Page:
Bonsai and Botany – A Calm Mind in a Tumultuous Time
This has been an extremely stressful week financially and emotionally. The wife and I will be leaving the country in a few days for a missions trip in El Salvador. While there we will be participating in a free medical clinic, feeding the homeless, and offering supplies to school aged children among other things. But the trip has been financially draining this year. The wife is concerned about next month’s bills, and how we are going to make it. The obvious answer is to not go on the trip; however, this is something we are both deeply passionate about. So, the stress level is on the rise!
Today, I will be writing about one of the ways I like to de-stress.
Many people don’t know this about me because I am a techy nerd, but I really enjoy seeing the outdoors. I’m not an outdoorsy kind of person, but I do deeply enjoy the sights, and could hang out in nature all day listening to the birds sing and the clouds go by… with my cell phone close by of course.
Because of this, I have taken an amateurish love for both the art of Bonsai and Botany.
Bonsai – A love, and a Heartache
Bonsai, unlike most people think, is not a small evergreen tree like on the Karate Kid, but it is the art of making any tree miniature living in a potted lifestyle. There’s a little more to it than that.
I started off as a complete beginner by finding a few trees at our local Walmart. Their species varied, but they were all labled simply as Bonsai – Indoor plant. I brought home three species. As a habitual study by nature, I automatically began setting out to find out what these plants actually were. After a month of the trees sitting on my desk, I stumbled upon a site called Reddit with a Bonsai group.
I learned quickly that I was not as smart as I thought.
The bonsai needed to be outdoors. Tip #1: There’s no such thing as an indoor tree. They struggle, and will not thrive as they should. If they are of the temperate variety, they will die within three years due to fatigue.
My first bonsai species were the Fukien Tea, Juniper, and Ficus. The Ficus and Tea are both tropical species. They require extensive care to keep the humidy up. Winter makes that care even more extensive. They are not allowed to drop below 60 degrees F. I brought them inside under a plant lamp to survive the winter.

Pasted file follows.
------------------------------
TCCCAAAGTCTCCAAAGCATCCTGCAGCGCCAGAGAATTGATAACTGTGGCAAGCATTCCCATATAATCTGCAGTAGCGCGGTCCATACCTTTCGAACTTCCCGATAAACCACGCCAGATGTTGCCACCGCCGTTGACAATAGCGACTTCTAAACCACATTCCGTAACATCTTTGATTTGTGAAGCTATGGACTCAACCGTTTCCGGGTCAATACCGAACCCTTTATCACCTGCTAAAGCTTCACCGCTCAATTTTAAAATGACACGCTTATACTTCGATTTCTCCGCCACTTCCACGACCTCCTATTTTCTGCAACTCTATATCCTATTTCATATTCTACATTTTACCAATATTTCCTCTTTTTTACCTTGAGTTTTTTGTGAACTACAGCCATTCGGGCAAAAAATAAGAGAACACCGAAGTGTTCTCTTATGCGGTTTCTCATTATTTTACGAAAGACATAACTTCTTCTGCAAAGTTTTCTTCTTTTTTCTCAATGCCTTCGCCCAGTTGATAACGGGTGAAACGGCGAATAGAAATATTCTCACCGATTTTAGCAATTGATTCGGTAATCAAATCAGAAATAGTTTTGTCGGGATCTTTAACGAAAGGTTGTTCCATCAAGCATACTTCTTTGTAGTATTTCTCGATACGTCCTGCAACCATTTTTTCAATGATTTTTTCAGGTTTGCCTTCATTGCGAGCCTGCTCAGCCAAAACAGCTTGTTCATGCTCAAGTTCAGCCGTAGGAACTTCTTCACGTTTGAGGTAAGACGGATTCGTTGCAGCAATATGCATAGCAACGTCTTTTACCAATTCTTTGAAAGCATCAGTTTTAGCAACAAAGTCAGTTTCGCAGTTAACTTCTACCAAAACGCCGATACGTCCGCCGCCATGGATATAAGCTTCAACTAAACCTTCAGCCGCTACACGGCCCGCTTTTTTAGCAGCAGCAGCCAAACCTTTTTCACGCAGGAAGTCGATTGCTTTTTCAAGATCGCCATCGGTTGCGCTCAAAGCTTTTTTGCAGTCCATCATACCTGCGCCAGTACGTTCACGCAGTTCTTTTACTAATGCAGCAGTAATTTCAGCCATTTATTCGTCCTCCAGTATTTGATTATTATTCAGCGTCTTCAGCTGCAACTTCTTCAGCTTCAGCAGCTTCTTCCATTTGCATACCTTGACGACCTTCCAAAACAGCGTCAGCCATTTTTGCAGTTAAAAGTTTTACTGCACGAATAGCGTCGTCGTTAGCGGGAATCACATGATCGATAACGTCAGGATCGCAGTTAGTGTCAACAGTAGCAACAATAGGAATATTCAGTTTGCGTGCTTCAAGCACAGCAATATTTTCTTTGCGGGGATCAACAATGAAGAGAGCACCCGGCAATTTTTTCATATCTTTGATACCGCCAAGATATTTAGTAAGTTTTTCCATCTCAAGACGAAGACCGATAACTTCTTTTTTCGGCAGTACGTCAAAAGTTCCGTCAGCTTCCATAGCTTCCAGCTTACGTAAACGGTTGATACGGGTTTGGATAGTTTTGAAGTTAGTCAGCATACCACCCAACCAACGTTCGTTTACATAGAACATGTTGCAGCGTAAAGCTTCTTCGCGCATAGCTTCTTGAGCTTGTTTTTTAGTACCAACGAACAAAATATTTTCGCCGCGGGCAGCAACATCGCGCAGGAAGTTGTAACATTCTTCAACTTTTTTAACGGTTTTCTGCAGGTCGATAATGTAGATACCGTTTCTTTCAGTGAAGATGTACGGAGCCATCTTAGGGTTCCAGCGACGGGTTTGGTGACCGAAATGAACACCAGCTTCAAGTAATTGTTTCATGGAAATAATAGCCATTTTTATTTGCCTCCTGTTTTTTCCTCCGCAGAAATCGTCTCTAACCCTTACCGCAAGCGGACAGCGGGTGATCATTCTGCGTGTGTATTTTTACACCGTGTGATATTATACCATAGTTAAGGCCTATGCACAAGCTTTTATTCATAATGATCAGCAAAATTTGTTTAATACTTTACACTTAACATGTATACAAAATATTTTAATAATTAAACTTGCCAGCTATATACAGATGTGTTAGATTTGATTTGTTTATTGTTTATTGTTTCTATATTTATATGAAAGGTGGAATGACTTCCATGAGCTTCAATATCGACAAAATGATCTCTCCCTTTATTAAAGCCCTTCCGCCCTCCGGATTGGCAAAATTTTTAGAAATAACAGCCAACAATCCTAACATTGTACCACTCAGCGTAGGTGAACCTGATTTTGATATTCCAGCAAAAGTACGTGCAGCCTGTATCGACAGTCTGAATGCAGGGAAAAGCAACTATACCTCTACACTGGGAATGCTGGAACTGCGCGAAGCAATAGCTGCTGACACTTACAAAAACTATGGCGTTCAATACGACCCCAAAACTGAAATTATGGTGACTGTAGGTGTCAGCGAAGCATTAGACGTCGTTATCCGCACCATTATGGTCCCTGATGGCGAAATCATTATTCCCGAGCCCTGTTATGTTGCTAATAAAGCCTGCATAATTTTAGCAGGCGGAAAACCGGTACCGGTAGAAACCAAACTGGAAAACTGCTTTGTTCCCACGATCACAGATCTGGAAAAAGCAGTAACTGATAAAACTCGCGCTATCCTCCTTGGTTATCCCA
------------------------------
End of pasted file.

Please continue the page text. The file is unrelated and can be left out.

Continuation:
After surviving the whole winter, I brought them both outside in the spring. I got sick, and was unable to care for them the way I should. One tree got frost bite over night, and the surviving tree was stolen off my porch.
You may say they were just plants, but until you have experienced the work that goes into keeping the trees healthy, you won’t understand why I was upset. I had maintained them for an entire year as my primary hobby, until a moment of weakness and an unkind person set me back to square one.
To date now, I have 2 maple trees, my original juniper, an elm, a replacement Fukien Tea and an azalea. The tea is my only tropical. The others can be left out all winter long making care a bit more easy on me. I do miss the ficus as it had some interesting habits, but I couldn’t stomach another struggle to end in tragedy.
Botany – But Not Really
Okay, maybe my new interest in botany doesn’t go deep into the roots of the science. I don’t study the habits and anatomy of plants. I just own a lot.
I have a very dear friend who understands that I enjoy plants, and occasionally surprises me with interesting varieties. I have cacti, mosses, flowers, bushes, and vines all over my yard and house. My front porch looks like Poison Ivy set up her evil layer.
My family members do not share my love for plants. Especially my oldest daughter. Simply put, not all my plants can survive cold weather, and her room is the only one that has a lot of sunlight. See her issue? When winter comes, her room gets very decorated. But alas, I pay the rent, and she does not.
I’m not the best with succulents except my cacti. I always rot their roots. I understand that they can’t be watered but once every few weeks, but I haven’t found the right soil mixture for them that won’t cause them to mold.
My largest plant at the moment started as a 3 leaf high store cactus that came from my friend. It has grown so fast under my care that I’ve had to prune it twice. I replant the pruned leaves. What started as a straight stalk, short cactus now is three separate plants (in one pot) two of which are tall, and branched off to fill out nicely.
Nature is Beautiful
There is something calming about being around my plants knowing that God and I worked together to develop them to what they are today. I know it’s the same thing as my children, but the plants don’t talk back.
Every day, I’m amazed by how they’ve grown overnight. I’ve attributed childlike emotions to them. If it’s too hot, or they’re too dry, I call them sad or unwell. However, after a little care, I see them begin to stand upright, and look strong. Maybe I’m too much of a romantic, but it’s who I am.
Laying in the grass watching the wind blow through the trees while trying to find shapes in the clouds is a good use for the day. It’s just a moment of silence to reflect. Selah